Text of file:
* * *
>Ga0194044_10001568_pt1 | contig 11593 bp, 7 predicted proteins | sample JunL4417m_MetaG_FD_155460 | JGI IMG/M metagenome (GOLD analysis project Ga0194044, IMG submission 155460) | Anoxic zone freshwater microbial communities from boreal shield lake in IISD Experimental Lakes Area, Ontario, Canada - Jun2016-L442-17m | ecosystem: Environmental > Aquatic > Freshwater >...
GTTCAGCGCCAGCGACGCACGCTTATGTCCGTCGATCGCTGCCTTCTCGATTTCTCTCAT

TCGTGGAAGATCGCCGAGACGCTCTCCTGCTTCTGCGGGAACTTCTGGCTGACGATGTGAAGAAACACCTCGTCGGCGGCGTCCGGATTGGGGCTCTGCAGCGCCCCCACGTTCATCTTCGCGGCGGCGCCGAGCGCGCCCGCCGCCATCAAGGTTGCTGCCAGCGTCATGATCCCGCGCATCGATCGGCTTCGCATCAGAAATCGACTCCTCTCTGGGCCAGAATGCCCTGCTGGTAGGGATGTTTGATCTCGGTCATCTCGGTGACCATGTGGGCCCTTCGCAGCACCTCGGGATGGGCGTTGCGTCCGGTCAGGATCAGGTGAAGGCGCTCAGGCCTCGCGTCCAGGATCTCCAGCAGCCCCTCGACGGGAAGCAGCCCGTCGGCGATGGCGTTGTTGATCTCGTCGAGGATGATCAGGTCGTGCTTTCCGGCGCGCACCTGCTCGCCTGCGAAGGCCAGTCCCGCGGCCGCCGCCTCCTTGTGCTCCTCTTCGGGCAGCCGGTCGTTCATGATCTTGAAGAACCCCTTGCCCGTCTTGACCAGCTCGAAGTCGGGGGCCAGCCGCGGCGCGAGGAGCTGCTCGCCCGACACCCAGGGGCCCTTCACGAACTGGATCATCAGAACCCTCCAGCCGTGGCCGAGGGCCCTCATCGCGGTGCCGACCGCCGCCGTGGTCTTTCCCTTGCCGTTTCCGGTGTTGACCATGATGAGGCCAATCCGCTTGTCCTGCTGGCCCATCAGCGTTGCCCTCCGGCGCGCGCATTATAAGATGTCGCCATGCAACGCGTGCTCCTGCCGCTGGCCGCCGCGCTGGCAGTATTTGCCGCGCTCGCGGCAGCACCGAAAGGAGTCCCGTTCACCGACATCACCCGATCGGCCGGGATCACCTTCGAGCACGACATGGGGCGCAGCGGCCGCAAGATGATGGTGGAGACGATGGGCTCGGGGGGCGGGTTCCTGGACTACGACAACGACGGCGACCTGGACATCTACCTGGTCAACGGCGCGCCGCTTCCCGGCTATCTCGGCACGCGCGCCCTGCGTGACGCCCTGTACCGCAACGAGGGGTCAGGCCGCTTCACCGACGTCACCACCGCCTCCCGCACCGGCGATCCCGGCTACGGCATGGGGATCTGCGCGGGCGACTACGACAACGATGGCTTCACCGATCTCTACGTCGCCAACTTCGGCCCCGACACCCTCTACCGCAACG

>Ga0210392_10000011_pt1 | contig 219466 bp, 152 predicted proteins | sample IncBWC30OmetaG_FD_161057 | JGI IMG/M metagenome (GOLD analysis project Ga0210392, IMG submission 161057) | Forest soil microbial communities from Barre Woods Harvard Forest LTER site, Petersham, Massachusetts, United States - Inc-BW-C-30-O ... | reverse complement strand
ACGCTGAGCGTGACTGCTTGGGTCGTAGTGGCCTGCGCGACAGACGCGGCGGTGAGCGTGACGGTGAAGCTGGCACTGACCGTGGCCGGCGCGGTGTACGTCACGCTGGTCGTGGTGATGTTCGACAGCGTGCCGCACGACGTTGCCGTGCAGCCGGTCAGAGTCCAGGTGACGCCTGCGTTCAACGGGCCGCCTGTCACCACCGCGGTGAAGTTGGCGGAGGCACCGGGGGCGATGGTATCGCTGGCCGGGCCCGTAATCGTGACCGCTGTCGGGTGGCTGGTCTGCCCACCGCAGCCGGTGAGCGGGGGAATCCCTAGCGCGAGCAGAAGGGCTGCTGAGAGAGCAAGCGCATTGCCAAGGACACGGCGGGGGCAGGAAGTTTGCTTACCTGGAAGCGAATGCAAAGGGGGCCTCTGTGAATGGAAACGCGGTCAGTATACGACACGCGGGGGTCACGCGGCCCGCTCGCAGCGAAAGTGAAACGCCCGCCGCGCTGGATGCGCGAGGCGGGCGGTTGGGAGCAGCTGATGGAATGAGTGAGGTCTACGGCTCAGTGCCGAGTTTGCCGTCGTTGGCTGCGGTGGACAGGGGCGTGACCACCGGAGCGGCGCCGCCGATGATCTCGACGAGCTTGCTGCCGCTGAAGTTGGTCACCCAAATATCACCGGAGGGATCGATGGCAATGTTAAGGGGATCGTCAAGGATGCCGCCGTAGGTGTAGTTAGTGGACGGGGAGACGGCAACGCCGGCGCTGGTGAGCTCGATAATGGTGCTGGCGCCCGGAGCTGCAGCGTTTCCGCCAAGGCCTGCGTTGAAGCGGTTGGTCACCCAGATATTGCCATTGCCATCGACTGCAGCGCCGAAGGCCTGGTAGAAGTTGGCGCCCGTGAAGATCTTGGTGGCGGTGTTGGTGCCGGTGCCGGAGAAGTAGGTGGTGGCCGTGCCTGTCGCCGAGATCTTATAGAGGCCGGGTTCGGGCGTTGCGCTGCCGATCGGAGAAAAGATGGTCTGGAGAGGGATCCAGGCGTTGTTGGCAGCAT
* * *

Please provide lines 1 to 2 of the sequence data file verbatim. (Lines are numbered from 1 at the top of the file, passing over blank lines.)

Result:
>Ga0194044_10001568_pt1 | contig 11593 bp, 7 predicted proteins | sample JunL4417m_MetaG_FD_155460 | JGI IMG/M metagenome (GOLD analysis project Ga0194044, IMG submission 155460) | Anoxic zone freshwater microbial communities from boreal shield lake in IISD Experimental Lakes Area, Ontario, Canada - Jun2016-L442-17m | ecosystem: Environmental > Aquatic > Freshwater >...
GTTCAGCGCCAGCGACGCACGCTTATGTCCGTCGATCGCTGCCTTCTCGATTTCTCTCAT